The Perfect Life

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Home > Articles > The Perfect Life

 The Perfect Life

Jo Owen | Today's Manager
December 17, 2021
If you were given the chance of living life without pain, would you take it?

A life without pain is not just fantasy; it is possible. Some people are born with a very rare mutation to gene SCN9A, which means that they can feel no pain. No fear of the dentist’s drill, even without anaesthetic; no fear of illness or injury. What is there not to like? So if your genes could be manipulated so you never feel pain again, would you take up the offer?

The few people who have had this rare condition turn out not to be so lucky, after all. As children, they are normally regarded as being retarded because they appear to be incapable of learning from mistakes which most people would find very painful. And they have an unfortunate habit of dying young, normally doing something extremely dangerous.
 
If you have doubts about the life without pain, let me make you another offer instead. Would you like to live a life free from negative emotions? At a stroke, wave goodbye to anxiety, guilt, anger, regret, shame, grief, confusion, or pessimism. This offer, like the offer of the pain-free life, turns out to be a poisoned chalice.

In practice, negative emotions serve a positive purpose. Like pain, they are a way of signalling that something is wrong and we need to take action. In limited doses both pain and negative emotions are very helpful learning mechanisms. In large doses they are unhelpful, and even life threatening: seek professional help.

Three examples will show the value of negative emotions:
  1. Would you like to work for a boss who never felt any shame, regret, confusion, or anxiety? Such a boss would probably be a psychopath who would do anything to get his (or her) way; they would be so convinced of their own genius that they will set a direction without understanding or caring about the consequences. They might succeed as politicians.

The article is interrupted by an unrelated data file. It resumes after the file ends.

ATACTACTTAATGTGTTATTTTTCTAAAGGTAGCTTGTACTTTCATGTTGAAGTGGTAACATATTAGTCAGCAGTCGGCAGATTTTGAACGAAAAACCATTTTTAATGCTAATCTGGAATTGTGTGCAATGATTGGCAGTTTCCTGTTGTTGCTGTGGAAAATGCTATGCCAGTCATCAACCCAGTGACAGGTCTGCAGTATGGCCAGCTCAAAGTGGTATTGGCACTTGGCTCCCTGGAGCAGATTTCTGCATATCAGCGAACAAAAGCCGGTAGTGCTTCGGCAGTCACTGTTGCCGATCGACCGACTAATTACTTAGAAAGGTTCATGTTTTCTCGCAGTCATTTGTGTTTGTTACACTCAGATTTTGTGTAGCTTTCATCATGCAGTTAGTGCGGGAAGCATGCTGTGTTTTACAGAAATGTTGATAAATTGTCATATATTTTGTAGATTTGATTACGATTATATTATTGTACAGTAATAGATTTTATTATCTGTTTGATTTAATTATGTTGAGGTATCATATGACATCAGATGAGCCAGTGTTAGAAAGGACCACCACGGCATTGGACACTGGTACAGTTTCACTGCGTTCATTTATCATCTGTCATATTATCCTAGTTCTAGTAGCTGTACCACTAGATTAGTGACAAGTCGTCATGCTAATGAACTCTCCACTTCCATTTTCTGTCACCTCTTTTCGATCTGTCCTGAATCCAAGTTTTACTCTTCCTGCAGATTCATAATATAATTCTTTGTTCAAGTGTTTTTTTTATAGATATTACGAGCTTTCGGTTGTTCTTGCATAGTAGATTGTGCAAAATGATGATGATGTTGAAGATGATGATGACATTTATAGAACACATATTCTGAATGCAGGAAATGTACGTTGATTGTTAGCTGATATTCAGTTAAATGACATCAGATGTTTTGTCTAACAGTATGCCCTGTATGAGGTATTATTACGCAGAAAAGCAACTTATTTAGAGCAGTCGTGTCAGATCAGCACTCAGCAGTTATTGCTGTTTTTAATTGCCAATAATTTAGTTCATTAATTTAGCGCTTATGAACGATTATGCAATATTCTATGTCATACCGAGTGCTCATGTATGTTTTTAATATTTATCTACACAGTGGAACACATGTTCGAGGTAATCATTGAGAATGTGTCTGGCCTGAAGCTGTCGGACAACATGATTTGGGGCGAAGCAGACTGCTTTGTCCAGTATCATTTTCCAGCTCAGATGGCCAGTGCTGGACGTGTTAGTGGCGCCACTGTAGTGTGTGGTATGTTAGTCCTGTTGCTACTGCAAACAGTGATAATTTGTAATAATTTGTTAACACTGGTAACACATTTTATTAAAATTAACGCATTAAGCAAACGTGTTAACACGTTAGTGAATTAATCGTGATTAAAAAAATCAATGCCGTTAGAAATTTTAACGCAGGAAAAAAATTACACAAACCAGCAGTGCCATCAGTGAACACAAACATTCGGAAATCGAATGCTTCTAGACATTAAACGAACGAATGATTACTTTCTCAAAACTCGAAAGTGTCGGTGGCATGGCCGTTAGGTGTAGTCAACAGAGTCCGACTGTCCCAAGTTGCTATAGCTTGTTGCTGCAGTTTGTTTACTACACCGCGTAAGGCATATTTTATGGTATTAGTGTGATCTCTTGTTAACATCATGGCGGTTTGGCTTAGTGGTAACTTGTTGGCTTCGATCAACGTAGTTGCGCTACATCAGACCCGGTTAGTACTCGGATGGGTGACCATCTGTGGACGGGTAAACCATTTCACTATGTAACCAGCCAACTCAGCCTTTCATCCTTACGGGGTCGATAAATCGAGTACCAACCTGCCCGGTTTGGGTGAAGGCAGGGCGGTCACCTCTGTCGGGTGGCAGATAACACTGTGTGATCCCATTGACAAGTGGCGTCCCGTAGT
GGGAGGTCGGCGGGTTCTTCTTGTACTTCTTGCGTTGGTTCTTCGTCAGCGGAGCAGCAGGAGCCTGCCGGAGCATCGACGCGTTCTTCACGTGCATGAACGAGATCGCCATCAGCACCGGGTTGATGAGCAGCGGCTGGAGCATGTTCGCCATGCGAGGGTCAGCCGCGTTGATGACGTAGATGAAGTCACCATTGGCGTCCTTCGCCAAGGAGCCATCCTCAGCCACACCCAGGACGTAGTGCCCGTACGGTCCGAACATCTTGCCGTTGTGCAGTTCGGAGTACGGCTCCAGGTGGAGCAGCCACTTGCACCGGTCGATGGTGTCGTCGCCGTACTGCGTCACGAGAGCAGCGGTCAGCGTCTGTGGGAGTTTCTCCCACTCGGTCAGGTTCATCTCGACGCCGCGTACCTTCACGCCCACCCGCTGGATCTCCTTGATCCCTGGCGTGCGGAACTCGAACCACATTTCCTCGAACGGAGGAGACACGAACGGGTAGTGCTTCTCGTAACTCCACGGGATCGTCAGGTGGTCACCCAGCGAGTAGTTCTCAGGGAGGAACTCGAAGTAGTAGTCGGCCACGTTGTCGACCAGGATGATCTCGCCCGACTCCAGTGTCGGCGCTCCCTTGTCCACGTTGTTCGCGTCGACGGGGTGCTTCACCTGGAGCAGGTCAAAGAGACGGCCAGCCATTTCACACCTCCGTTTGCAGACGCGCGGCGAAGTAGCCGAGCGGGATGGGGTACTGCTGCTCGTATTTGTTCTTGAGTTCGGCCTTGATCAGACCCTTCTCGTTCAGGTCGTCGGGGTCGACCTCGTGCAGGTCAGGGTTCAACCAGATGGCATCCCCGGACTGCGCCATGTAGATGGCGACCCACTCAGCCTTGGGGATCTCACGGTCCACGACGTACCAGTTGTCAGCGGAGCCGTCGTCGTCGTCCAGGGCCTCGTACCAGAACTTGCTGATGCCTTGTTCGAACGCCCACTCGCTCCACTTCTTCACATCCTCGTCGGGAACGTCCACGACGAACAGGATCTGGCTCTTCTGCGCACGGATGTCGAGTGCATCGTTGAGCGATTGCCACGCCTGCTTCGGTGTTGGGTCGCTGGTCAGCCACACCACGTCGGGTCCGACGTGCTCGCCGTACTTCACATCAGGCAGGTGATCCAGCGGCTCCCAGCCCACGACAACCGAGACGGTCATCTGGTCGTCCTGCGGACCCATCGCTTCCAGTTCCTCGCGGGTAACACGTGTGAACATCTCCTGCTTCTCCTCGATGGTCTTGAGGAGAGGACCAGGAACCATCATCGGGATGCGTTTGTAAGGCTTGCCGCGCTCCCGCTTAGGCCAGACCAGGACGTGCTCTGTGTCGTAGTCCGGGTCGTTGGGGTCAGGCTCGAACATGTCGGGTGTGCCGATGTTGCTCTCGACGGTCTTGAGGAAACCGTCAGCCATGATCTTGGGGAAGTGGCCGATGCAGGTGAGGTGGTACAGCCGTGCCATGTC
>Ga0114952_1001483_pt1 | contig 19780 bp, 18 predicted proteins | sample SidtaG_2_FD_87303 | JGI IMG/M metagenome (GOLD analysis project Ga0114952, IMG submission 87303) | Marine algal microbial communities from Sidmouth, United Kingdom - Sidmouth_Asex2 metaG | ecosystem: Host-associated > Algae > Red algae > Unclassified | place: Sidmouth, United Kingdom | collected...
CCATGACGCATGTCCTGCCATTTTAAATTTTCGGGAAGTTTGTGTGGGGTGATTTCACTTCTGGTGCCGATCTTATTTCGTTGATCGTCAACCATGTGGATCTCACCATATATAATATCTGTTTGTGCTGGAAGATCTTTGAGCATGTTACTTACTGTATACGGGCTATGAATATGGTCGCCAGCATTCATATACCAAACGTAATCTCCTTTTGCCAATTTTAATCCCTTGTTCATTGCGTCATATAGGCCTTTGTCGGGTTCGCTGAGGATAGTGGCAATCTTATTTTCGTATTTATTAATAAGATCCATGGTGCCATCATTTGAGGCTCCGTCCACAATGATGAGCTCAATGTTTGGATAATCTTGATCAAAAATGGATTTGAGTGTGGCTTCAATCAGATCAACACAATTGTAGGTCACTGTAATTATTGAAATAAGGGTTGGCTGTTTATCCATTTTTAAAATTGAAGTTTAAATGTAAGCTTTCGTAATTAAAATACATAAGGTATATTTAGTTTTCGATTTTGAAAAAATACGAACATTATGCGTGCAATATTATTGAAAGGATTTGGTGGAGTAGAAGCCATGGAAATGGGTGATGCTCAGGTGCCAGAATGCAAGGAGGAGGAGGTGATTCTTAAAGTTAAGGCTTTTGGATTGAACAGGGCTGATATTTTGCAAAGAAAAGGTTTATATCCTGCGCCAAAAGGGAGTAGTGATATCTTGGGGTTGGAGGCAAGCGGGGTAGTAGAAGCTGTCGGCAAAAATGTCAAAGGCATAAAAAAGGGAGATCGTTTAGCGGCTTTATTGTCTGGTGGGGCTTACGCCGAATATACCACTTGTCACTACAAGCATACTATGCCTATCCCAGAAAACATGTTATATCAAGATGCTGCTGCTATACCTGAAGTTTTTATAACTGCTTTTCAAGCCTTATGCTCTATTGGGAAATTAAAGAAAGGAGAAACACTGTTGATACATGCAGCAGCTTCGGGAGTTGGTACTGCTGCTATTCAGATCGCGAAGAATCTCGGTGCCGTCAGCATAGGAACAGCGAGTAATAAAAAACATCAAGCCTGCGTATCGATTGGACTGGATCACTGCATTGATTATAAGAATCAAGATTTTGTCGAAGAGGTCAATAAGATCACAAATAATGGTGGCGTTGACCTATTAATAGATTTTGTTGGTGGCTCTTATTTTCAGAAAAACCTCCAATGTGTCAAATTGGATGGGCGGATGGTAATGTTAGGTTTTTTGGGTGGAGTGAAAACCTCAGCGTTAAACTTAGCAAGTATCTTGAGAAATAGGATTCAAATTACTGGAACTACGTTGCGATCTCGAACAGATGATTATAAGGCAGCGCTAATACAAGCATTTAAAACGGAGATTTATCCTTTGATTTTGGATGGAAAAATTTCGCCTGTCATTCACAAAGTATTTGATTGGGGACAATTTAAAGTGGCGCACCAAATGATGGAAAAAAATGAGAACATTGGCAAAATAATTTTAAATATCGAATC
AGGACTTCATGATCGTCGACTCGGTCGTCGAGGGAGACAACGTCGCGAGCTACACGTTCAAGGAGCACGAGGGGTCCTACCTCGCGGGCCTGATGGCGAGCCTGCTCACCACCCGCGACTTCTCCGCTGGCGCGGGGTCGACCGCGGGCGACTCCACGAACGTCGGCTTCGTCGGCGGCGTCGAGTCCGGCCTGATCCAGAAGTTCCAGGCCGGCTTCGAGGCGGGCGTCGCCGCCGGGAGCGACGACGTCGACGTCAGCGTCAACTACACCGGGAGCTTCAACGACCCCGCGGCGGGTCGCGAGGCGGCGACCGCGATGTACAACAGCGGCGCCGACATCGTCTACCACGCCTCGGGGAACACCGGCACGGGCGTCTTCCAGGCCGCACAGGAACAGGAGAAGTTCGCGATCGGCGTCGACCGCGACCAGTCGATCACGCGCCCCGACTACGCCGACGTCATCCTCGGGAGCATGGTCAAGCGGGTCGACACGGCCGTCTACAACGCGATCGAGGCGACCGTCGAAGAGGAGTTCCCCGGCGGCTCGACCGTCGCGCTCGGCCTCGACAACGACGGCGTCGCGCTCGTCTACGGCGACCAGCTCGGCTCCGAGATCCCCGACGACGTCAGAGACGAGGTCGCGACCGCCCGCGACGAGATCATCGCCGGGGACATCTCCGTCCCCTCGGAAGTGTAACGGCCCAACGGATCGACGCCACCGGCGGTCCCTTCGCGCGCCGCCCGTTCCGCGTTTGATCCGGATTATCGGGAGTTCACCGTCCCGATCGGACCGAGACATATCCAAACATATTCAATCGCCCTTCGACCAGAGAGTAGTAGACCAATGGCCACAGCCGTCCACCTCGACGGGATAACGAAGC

2. Anxiety and pessimism are useful, in moderation, in helping us prepare for the future. If we never had any pessimism we would live in a world of hope, convinced that we will always turn out lucky. But experience shows that hope is not a method and luck is not a strategy. Pessimism means we avoid taking undue risks; anxiety means that we take time and effort to prepare properly for that big presentation. Too much anxiety and pessimism means we become paralysed with inaction.
  3. Anger appears to be totally dysfunctional, until you think of a world with no anger. Anger is the fuel that fights injustice and rights all wrongs: there would have been no civil rights movement in the USA unless people got angry about injustice and decided to fight it. 
A good way to spend some idle time waiting for the train is to think about every negative emotion and work out why how it might help. The clue to finding the positive purpose in a negative emotion is to think about a world or a life without that emotion: it turns out that evolution has given us negative emotions for very good reasons.

Deal with negative emotions in the same way you deal with pain. Do not try to run away or ignore pain or negative emotions: the chances are that it will get worse. The pain and negativity is trying to tell you something is wrong. Listen to what you are being told and work out how you should respond. Lean into adversity, act on it, and learn from it. For instance, if you are anxious about an event, work out why and deal with it: do some more preparation, get some more help, work with the organisers to reshape the event so it works better. Anxiety is your early warning system, and it is trying to help you.

A life with no pain and no negative emotions turns out to be closer to hell than to heaven. We have to accept that life is led in a kaleidoscope of colours and patterns, which will have their fair share of joy and sorrow, success, and setbacks. Each of us is the hero of our own life movie. If you live life in full technicolor, enjoying the ups and downs, and with the record button on, that is a good start. Whatever your journey is, enjoy it. 



Jo Owen is the award winning author of Smart Work: The Ultimate Handbook for Remote and Hybrid Teams (Bloomsbury Business)—his latest book which offers an interesting take on leadership during the pandemic. His other books include How to Lead, Global Teams, and Resilience. He is the founder of eight NGOs, he started a bank, and was a partner at Accenture. As a keynote virtual speaker he can be contacted at jo@ilead.guru. Get Smart Work either via Bloomsbury.com or at your local bookstores from September 16th 2021.




IMAGE: SHUTTERSTOCK

Copyright © 2021 Singapore Institute of Management

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Today's Manager Issue 4, 2021

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